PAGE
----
Perez needed to outfit 180 extras, plus the main cast, in traditional clothing and stay specifically authentic to the diverse Indian American community. "Having worked for Mindy Kaling for eight years, and having done this so many times, I knew exactly where to go," says the costume designer, who beelined to Pioneer Avenue in Artesia to shop for a rainbow of saris and dhotis. For the principals, Perez raided Frontier Heritage, where he's bought Kaling's saris "for years."
Devi's stunning teal sari took extra care, also because the blue had to evoke Disney's Princess Jasmine — from the fictional Middle Eastern kingdom of Agrabah — in a culturally, but also comedically tone-deaf interaction at the donut shop. Perez reconfigured three separate saris; two to create the half-sari, which is worn by younger women, and a third to create the elaborate fringe at the hem. Plus, there's a heartfelt story behind the scenes: "Maitreyi's mom showed us how to make it," says Perez. "She had one in her closet and we copied the pattern off of that."
Although, there's one inaccuracy that Perez would like to clarify. On the way to Ganesh Puja, Devi complains that her sari is too "itchy." (To which Nalini retorts: "The itchiness of saris is a rite of passage for Indian women. Deal with it.") "No, it's the finest silk. The cheap saris are scratchy," says Perez. "That was acting."
Rebecca Hall-Yoshida's Spring 2020 Collection
Opting for the wrong, but relatable choice, Devi ditches her best friends in crisis when Paxton texts due to a "fashion emergency." His sister Rebecca needs a last minute model to shoot her designs for her fashion school application.
"Lang told me, 'Sal, I know you're a fabulous costume designer. Rebecca's 16 years old. So design like a 16-year-old girl would do,'" laughs Perez, who admits he enjoyed executing the teenage version of his vision with "heart appliqués and the very simplistic design." He even directed his seamstress to "make it pretty, but don't make it perfect."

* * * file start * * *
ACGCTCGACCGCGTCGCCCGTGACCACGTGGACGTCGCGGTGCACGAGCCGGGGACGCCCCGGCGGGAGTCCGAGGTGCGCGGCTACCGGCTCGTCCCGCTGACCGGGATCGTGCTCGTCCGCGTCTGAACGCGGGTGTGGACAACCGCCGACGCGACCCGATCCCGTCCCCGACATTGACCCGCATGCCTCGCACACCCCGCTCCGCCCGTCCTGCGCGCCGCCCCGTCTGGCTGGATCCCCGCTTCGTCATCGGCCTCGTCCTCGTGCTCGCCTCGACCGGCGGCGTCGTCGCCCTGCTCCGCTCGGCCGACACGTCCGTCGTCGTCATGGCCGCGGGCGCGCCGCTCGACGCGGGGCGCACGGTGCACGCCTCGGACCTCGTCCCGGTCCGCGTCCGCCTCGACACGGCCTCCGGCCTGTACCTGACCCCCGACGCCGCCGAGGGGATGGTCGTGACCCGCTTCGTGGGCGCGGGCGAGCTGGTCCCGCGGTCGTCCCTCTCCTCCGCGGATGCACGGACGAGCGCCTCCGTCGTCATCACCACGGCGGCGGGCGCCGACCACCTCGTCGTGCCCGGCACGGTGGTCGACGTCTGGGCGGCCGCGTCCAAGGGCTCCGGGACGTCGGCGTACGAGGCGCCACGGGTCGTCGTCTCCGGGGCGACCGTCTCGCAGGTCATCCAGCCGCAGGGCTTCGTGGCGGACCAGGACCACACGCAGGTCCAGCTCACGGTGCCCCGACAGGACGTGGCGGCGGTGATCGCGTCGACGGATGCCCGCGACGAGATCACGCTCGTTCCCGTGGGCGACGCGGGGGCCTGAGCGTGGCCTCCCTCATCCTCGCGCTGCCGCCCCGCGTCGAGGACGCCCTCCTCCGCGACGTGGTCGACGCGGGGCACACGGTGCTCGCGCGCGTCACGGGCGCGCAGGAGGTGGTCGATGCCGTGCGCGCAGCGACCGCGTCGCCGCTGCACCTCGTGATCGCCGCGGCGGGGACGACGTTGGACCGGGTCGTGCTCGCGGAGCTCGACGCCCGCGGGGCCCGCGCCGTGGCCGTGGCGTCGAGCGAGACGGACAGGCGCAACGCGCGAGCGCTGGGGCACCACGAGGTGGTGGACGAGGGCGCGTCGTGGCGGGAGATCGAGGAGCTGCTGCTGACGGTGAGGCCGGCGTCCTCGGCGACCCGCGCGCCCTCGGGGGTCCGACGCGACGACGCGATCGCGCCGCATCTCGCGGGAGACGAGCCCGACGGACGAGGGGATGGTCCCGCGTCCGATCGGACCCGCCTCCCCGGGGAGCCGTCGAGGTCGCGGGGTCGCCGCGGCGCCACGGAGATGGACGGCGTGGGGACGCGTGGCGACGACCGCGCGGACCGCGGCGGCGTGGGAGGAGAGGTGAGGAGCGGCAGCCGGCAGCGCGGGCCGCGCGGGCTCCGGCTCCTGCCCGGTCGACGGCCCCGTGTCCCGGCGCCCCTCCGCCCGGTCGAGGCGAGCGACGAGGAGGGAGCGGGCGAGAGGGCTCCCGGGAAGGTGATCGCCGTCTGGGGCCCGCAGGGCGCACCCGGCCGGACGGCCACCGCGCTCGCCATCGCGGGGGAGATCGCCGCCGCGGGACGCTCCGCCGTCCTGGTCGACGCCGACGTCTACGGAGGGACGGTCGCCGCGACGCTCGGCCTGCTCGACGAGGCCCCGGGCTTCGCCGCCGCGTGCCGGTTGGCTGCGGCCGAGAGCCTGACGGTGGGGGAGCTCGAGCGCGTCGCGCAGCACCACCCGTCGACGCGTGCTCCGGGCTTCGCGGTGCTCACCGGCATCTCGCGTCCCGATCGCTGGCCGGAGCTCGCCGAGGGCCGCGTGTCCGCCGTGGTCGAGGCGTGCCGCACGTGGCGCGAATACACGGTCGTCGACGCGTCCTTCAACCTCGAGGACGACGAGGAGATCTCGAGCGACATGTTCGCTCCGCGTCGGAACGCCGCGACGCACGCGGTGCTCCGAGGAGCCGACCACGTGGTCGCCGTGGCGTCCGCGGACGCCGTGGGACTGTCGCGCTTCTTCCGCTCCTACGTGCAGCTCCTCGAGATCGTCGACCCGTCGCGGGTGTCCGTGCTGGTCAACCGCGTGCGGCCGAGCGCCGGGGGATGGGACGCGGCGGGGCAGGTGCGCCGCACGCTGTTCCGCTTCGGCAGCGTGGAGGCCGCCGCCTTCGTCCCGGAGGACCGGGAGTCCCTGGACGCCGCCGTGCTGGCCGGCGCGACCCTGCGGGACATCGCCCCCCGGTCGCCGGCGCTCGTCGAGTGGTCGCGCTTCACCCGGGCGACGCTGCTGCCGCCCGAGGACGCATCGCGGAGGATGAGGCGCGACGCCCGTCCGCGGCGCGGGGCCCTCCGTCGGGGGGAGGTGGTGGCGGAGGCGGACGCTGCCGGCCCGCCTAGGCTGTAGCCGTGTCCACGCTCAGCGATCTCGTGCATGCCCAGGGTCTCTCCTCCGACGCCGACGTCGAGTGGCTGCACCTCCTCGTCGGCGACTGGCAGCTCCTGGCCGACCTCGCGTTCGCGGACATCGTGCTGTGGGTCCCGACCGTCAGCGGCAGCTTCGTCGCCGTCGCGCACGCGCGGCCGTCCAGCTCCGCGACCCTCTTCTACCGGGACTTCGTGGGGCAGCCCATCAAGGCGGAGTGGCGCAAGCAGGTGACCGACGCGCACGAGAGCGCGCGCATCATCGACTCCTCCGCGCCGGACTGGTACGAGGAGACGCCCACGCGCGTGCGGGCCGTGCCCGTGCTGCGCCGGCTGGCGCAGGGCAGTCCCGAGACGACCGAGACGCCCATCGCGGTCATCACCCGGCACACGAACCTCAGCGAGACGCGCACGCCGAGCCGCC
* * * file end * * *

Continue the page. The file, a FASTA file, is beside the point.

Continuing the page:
Turns out that Rebecca Hall-Yoshida's debut is also a sustainable collection — and with a Mindy Kaling origin story nod. Ghost designer Perez repurposed remaining fabrics still in his workshop from the wardrobe he custom-built for Kaling on "The Mindy Project." "The bright yellow is from the Mindy Madeline dress," he says. "All of that was 'Mindy.' I didn't spend a penny on fabric. We had all of it." (Full lookbook here.)
Fabiola's 'Angelica Huston for Kohl's' Pantsuit and Eleanor's All-Beige
After blackmailing Kamala, Devi sneaks out to Ben's party at his "Parasite"-esque house and immediately runs into Fabiola and Eleanor, who've requested a "friend break." They're both out of their sartorial comfort zones. The usually casual Fabiola, who's about to uncharacteristically "pop off" and accidentally out herself to everyone, takes a fashion risk in a chic "Angelica Huston for Kohl's" all-white pantsuit. Devi proceeds to splash a cup of Trent's boozy "ball juice" all over the pristine outfit that Fabiola bought with her science fair earnings. "You know that wasn't from Kohl's," says Perez, who found the INC International Concept set from Macy's. "I bought six suits because I knew there was going to be a gag."
Eleanor, trying to separate herself from her flaky actress mother, continues her undramatic beige and Neutral Janet-like aesthetic. "It had to be something that was so drastic from what Eleanor would normally wear," says Perez. "I had done like 30 versions of beige outfits and Lang was like, 'It's too fashionable,' so I had to pull it back a little bit." He put together upwards of of 15 monochrome looks, but ended up using a handful, including the Charter Club sweater, Old Navy t-shirt and "probably" Zara pants Eleanor wears to Ben's.
Shirtless Paxton Hall-Yoshida
Come on, I know you've been thinking about this scene this whole time, and you're welcome. (Barnet is 29 in real life — which makes Devi's take on "Riverdale" that much more meta. "The actors are also older than mom.") Searching online for swimwear to outfit both the boys' and girls' teams in red and black Sherman Oaks High School colors, Perez finally landed on Nike ombré biker-style shorts for Paxton.
"I remember watching the dailies and that scene of him coming out of the pool. I'm like, 'oh my god,'" says Perez. "That is going to be one of those iconic Hollywood moments.'"